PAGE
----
In my life, in my process of self-realization, I look most at the things that I'm afraid of--and I think as a community, getting old is the thing were perhaps most afraid of. And I'm the kind of person who just wants to take a look at that...to get to the core, and figure out how we can do something about it. It's my nature. And I think especially because so little had already been done, it made it all the more appealing because I think the need seems to be the greatest. I'm thrilled there's such amazing groundwork laid by SAGE and all of its offshoots...I'm grateful to get to play a part in tackling the issue.
DE: What does the concept of a positive LGBT aging future mean to you?
RG: I just want to see people stop being so afraid. I want to stop being so afraid. Getting old doesn't have to be a bad thing. In the same way that I and others have spent a lot of time doing work on our perceptions of ourselves as gay people, and have learned to love ourselves, I really think we can accomplish the same sort of growth and self-love around aging. We need to turn our attention to it. And people just don't want to do that. [Because doing that] is really scary. But I think it was really scary to deal with being gay at first. So, in a way this is the next closet that you really can't hide in. It carries with it all the potential pains, and the loss, and the missing out that the closet carries...But it just doesn't make sense--for me, certainly--I don't think any of us--not to work on this and ease the pain that goes along with getting older as a gay person.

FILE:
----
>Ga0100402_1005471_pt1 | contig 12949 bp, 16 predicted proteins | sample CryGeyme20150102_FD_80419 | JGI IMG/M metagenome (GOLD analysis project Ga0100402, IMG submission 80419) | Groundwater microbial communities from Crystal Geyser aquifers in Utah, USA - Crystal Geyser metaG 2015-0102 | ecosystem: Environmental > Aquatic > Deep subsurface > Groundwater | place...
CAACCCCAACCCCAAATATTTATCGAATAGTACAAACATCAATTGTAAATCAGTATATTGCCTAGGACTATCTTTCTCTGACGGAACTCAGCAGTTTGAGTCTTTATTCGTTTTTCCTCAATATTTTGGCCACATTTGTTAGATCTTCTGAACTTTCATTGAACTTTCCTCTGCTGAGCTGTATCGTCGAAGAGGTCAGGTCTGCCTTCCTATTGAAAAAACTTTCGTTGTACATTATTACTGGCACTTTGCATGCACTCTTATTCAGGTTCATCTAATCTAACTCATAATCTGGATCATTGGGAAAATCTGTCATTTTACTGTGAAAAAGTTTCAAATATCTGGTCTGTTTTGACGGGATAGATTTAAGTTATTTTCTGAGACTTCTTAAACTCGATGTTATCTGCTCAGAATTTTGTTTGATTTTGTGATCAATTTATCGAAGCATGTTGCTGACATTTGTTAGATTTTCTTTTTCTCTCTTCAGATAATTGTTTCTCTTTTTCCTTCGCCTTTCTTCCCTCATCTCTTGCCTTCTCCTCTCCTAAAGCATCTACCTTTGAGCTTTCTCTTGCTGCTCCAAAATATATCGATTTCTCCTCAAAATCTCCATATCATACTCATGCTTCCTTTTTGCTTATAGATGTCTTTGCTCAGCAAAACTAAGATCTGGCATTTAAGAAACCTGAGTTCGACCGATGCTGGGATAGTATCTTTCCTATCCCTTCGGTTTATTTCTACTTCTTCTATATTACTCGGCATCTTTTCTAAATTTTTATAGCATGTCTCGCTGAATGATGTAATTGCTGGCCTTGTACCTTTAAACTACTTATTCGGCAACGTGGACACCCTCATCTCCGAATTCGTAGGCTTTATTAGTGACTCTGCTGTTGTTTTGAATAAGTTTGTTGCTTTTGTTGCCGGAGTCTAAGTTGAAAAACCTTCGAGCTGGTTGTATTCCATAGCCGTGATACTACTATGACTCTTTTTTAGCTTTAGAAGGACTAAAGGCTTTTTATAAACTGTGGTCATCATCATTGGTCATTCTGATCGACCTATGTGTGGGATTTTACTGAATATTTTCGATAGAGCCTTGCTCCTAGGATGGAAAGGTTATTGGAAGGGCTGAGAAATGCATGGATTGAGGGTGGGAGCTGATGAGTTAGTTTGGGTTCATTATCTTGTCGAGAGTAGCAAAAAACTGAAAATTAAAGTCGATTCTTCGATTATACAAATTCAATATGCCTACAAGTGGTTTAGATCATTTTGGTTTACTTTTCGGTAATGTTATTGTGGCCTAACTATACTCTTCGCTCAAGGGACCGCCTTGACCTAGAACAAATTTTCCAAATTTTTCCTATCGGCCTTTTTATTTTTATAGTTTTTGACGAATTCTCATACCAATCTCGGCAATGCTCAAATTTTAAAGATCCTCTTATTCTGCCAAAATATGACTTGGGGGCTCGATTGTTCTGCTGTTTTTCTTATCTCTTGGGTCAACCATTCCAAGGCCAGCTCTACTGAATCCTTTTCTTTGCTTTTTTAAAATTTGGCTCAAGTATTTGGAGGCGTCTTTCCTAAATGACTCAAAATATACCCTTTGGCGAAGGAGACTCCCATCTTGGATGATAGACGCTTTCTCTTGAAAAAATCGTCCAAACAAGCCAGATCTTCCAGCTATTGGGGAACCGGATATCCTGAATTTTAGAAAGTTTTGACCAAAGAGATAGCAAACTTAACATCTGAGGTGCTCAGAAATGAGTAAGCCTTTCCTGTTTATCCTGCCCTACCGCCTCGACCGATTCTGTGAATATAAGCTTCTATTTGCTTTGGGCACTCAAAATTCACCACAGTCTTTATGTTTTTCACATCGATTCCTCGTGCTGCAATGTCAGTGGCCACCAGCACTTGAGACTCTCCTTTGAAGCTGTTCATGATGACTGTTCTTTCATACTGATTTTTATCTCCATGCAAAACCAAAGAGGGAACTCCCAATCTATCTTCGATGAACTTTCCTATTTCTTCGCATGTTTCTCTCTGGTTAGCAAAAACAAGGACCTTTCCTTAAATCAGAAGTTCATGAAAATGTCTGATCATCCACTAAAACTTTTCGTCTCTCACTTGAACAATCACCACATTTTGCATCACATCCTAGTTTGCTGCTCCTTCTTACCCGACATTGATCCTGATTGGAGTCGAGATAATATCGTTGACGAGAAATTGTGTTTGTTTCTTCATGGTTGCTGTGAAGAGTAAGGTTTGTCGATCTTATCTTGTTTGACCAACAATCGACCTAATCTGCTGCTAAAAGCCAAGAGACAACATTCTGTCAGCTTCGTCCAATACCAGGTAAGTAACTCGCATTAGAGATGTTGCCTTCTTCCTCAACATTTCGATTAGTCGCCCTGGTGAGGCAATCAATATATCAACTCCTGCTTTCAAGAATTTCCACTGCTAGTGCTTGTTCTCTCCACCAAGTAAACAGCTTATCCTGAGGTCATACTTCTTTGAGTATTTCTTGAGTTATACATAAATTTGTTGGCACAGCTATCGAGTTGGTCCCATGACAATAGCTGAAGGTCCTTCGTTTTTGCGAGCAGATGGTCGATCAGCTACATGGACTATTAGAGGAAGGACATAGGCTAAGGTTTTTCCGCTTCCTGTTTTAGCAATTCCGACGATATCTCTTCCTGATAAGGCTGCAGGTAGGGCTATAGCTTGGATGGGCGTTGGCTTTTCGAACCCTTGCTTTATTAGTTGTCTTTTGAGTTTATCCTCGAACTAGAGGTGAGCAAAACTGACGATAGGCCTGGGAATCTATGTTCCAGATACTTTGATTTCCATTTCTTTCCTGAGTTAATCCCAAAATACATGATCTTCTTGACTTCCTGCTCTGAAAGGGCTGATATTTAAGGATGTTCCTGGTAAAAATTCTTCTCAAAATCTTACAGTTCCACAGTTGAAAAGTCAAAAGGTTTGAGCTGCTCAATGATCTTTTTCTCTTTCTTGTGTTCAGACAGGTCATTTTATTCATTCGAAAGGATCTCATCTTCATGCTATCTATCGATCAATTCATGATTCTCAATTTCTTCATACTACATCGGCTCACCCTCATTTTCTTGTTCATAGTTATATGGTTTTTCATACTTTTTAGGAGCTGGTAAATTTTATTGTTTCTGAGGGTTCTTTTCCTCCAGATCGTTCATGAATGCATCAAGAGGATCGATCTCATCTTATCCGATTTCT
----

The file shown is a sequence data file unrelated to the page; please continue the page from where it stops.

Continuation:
DE: The way you speak about things is very much in tune with Buddhism and the philosophy underpinning Eastern religions, Have you studied them?
RG: I have. And I think we effect what we can. This was already printed in that first article in The Advocate--that quote by Gandhi that I love so much, "We must be the change we wish to see in the world." I'm being the change by being true to myself, by coming out as a gay person, by being a gay actor, and with respect to issues around aging
Look, this isn't entirely a selfless thing. It's very selfish in many respects. I want to be happy as an older person, and I want to do the work. I want to do the work both within myself, because I know that's going to be the greatest source of my ability to be happy, but also to create a community that I'll enjoy being old in. And one currently doesn't exist, as far as I can see...[To create this community it means] we're talking about broad-based change on a lot of levels. We're talking about actual physical implementation of a community in different cities around the country, with social services and outreach. We're also talking about a massive PR campaign which is about changing the way society looks at getting old and the way gay people look at getting old. Most of the work is going to be done from within, but I think we can effect some of it in the media and the public eye.
DE: Anything else you'd like to say?
RG: It's really exciting to see what SAGE has already accomplished and I'm really grateful that it exists. SAGE has done so much and the issue is so enormous. We have lots more to do, but I'm grateful that all the folks that have worked so hard over the years have done the work they have. It makes it that much easier for us to move ahead from here.